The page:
Something beside I had to say:
Well, 'tis forgot;
No matter what-
Love grant us grace;
The mill's the place:

She calls again. I must away.

Fan. Please your honour, you were so kind to say you would remember my fellow travellers for their trouble: and they think I have gotten the money.

Mer. Oh, here; give them this-[Gives her Money] And for you, my dear little pilot, you have brought me so cleverly through my business, that I must

Fan. Ob, Lord!-your honour-[Mervin kisses her] Pray don't-kiss me again.

Fan. What, a golden guinea?

Mer. Yes; and if thou art a good girl, and do as I desire thee, thou shalt have twenty. Fan. Ay, but not all gold.

Mer. As good as that is.

Fan. Shall I though, if I does as you bids me? Mer. You shall.

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Fan. Precious heart! He's a sweet gentleman-Icod, I have a great mind

Mer. What art thou thinking about?
Fan. Thinking, your honour?-Ha, ha, ha!
Mer. Indeed, so merry.

Fan. I don't know what I am thinking
about, not I—Ha, ha, ha?-Twenty guineas!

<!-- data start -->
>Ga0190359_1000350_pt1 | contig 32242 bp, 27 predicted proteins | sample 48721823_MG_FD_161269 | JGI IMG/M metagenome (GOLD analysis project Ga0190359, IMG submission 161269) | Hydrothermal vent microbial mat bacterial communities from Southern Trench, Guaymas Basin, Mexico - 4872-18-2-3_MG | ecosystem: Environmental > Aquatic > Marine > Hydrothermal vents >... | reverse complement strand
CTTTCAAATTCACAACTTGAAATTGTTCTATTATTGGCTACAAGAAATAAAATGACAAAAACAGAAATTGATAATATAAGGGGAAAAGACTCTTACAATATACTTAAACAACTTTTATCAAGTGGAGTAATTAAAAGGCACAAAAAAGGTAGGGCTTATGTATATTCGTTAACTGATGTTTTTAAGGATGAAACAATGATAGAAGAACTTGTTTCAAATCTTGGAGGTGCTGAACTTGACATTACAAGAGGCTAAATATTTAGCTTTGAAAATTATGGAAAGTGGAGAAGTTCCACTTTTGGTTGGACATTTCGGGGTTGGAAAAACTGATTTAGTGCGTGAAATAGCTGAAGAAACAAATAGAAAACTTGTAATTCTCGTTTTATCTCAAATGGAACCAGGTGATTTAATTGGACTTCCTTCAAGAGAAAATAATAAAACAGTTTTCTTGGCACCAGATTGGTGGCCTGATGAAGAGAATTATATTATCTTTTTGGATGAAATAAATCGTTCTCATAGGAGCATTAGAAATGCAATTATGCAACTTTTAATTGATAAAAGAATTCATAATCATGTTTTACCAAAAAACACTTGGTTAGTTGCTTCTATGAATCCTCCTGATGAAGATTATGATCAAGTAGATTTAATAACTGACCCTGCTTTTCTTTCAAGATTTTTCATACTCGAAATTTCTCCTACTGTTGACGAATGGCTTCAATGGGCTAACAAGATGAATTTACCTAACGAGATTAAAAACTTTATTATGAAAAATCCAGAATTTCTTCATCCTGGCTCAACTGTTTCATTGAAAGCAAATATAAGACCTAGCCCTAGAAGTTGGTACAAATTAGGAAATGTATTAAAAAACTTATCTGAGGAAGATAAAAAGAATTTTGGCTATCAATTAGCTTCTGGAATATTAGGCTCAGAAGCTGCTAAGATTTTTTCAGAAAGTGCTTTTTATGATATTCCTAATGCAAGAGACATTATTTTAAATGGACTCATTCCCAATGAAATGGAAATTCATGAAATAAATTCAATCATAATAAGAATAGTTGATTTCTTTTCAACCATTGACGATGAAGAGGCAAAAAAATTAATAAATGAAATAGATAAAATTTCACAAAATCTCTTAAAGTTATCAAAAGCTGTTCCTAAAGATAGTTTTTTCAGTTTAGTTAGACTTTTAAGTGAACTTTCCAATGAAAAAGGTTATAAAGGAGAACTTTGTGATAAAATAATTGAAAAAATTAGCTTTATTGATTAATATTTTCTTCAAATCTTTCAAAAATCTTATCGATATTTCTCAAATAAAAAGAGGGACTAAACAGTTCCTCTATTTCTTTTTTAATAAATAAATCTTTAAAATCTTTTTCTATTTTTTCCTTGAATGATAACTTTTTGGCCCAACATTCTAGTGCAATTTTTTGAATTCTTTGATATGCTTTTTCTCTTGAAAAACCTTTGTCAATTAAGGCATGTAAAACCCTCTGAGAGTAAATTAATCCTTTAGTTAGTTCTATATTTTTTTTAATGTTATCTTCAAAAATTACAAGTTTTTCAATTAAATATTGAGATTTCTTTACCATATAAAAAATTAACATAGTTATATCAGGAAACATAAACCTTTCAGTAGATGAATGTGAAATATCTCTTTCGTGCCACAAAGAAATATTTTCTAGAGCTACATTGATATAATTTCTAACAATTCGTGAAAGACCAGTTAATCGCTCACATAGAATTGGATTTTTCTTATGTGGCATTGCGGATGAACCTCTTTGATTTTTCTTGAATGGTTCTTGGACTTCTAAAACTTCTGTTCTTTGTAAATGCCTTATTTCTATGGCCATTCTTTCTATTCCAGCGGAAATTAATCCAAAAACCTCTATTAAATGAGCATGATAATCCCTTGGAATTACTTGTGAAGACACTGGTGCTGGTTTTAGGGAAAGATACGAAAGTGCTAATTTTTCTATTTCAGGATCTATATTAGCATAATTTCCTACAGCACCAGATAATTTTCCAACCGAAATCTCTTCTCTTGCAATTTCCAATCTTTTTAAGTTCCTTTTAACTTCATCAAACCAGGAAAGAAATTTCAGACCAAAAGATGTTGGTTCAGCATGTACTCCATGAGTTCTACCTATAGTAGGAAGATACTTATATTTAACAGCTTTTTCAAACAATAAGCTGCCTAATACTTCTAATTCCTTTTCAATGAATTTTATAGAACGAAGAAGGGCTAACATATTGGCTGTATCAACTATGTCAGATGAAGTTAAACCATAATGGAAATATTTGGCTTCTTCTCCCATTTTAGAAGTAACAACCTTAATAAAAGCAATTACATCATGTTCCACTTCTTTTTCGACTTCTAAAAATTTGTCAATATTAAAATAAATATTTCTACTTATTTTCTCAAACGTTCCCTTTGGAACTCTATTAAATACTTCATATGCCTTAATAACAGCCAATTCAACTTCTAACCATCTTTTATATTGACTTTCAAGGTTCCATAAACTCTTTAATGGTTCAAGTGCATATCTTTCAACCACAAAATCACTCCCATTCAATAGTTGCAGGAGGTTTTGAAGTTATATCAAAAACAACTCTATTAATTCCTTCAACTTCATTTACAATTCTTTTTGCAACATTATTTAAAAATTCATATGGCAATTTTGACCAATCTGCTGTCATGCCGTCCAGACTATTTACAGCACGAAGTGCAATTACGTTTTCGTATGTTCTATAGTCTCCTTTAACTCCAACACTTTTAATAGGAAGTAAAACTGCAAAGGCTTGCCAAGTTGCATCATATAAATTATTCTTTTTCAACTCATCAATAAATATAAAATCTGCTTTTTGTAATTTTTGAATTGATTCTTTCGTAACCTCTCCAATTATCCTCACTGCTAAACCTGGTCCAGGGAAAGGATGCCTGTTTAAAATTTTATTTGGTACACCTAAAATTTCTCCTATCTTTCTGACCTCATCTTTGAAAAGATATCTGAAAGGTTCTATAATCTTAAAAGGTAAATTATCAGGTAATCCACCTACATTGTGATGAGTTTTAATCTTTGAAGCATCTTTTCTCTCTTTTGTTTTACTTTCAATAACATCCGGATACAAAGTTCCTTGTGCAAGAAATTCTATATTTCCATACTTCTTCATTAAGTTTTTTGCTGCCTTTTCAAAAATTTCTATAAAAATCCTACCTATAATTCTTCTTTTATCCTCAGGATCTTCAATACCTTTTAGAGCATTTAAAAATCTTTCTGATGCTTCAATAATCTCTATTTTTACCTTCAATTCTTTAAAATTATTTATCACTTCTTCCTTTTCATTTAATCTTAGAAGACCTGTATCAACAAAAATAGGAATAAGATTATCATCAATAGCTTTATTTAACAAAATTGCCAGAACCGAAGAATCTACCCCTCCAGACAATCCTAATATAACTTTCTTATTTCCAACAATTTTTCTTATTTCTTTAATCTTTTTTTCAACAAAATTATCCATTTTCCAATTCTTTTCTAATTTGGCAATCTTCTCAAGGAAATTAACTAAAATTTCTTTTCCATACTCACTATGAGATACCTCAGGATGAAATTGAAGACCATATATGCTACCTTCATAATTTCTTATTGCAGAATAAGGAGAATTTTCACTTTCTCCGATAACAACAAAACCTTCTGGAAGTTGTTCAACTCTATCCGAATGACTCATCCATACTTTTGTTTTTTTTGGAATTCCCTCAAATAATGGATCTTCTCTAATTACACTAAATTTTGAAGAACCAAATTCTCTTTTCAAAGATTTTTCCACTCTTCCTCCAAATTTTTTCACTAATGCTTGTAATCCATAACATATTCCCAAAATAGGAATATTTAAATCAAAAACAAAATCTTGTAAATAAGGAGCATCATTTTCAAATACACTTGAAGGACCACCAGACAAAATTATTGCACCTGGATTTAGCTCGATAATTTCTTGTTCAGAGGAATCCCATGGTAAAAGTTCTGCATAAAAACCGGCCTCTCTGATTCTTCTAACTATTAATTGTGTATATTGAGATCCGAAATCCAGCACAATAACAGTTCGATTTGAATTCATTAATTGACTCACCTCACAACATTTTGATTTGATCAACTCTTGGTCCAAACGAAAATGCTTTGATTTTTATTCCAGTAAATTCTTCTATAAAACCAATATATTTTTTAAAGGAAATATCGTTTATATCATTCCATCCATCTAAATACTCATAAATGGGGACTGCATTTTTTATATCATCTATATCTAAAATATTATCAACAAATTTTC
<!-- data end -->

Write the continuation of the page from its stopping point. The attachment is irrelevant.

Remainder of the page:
Mer. I tell thee thou shalt have them.
Fan. Ha, ha, ha, ha, ha!

Mer. By heaven, I am serious.
Fan. Ha, ha, ha!-Why then I'll do what-
ever your honour pleases.

Mer. Stay here a little, to see that all keeps quiet: you'll find me presently at the mill, where we'll talk further.

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Ralph. So, Fan, where's the gentleman? Fan. How should I know where he is? What do you ask me for?

Ralph. There's no harm in putting a civil question, be there? Why you look as cross and ill-natured

Fan. Well, mayhap I do- and mayhap I have wherewithal for it.

Ralph. Why, has the gentleman offered any thing uncivil? Ecod, I'd try a bout 1) as soon as look at him.